The Wolves at the Jungle Theater

 
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Last year there were soft growls across the Twin Cities theatre scene. The rumors and whispering of a phenomenal show that had just opened at the Jungle Theater were sweeping across social media and various critics sites. The show dealt with gender roles, breaking the norm and also standing out in a crowd. It was led by nine incredible young women and was critically acclaimed. It was announced last year that this show would have a remount with the same cast and team and that show is The Wolves by Sarah DeLappe and produced by the Jungle Theater.

Set inside an indoor soccer facility, nine teenage girls stretch themselves out before a soccer game. The show is stylized in various scenes that are similar in a physical sense in which they all share their own personal struggles, gossip about other teammates and the impending fear of not being offered scholarships to colleges.

I wasn’t able to see the show during its initial run at the Jungle - where as this show is remounted to fit the quaint stage at The Southern Theater - but I’m so thrilled I was able to see it now. I get it. At first I didn’t know what to expect because it didn’t seem like something I’d be open to seeing. It is authentic and real. The overlapping dialogue may seem chaotic at first however it’s so genuine that you quickly fall to love it. Delappe is strategic in her writing as well due to the fact that we only see them on the field. We never see these young women in their own lives outside of a pair of shin pads and cleats so at times we are almost left in the dark on what they are talking about however we are quickly brought back in with the girls fast paced dialogue.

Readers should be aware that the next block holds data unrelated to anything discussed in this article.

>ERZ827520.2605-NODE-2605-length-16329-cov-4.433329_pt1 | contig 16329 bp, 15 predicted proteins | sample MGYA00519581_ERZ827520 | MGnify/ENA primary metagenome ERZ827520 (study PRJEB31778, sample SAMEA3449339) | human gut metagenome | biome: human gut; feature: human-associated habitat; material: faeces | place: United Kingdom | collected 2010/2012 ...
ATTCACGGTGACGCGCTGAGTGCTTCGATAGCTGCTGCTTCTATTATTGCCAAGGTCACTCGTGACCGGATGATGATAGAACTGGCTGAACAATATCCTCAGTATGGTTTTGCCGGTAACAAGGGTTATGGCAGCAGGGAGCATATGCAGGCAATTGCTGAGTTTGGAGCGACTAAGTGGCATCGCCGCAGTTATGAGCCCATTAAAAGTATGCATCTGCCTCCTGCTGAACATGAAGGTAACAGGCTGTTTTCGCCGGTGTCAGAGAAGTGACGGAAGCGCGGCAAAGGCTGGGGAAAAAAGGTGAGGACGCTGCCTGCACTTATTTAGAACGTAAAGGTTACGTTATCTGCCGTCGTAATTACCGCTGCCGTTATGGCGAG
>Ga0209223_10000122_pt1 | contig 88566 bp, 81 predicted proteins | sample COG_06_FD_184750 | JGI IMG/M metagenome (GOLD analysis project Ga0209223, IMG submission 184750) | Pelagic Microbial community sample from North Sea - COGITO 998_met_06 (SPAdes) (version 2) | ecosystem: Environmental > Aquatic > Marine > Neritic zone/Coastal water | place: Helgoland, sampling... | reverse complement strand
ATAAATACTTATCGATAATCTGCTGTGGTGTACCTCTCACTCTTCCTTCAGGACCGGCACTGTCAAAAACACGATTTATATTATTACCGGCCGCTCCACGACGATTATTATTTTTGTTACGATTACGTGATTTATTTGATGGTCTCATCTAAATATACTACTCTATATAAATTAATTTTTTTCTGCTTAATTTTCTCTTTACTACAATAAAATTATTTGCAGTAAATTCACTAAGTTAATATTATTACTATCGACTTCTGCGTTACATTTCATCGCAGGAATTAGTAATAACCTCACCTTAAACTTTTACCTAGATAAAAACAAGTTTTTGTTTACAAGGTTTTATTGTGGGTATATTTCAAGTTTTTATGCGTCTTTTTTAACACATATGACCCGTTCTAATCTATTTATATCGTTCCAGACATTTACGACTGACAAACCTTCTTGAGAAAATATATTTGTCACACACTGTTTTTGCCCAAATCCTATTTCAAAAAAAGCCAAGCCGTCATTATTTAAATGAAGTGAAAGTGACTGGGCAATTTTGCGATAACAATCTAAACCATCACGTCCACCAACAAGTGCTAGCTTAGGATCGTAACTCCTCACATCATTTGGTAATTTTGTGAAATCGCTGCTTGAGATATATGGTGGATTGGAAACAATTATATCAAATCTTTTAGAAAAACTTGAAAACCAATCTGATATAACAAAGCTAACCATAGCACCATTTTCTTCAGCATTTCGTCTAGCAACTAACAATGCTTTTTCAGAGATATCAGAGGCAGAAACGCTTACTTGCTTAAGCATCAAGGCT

Through Delappe’s brilliant and realistic writing, along with Sarah Rusmussen’s incredible direction, these nine women create truly a beyond remarkable ensemble. They truly are an ensemble in every sense of the word. They all score in their individual ways both big and small and step back when it is not their time to be in the spotlight. The irony of this play is that each and every actress allows their cast mates - or teammates - to shine similar to what a real soccer team should be like.

I especially loved this stage and space for this show because at times it really did feel like an indoor soccer facility with the concrete and dramatic uprising of the seats. It really gives it the vibe of being in risers at a stadium. The set is simple but effective, designed by Sarah Bahr, with lighting by Karin Olsen. I will also note that this is the first time I’ve been to a show in which the program included a “Soccer Consultant” which was pretty impressive because the cast really did look like a soccer team during some of their warm ups. I was slightly entranced by a warm up, dubbed “The Spider web”, watching them all pass to each other while also delivering their lines.

While the script does dive into some gossipy teen drama there are some really darker and deeper themes that I think the cast handles very well in creating their characters. The story line that threads I think a big piece of the show together is #7, played by Becca Hart, is rumored to either have had an abortion or taken Plan B after a potential pregnancy scare. This character is also the most aggressive with her language that makes it feel even more real when teenagers learn to swear and try to incorporate it in every single sentence and Hart plays it wonderfully.

The rest of the cast includes Chloe Armao, Megan Burns, Meredith Casey, Michelle De Joya, McKenna Kelly-Eiding, Isabella Star Lablanc, Rosey Lowe, and Shelby Rose Richardson. Each actress delivers incredible performances that I can’t even begin to single each and every one f them out.

The Wolves is a timely piece about grit and the power of young women. It’s a quick 90 minute play with a lot of great themes that I find extremely important for everyone to see in this day and age.

The Wolves plays at the Southern Theater, through the Jungle Theater, now through Feb. 17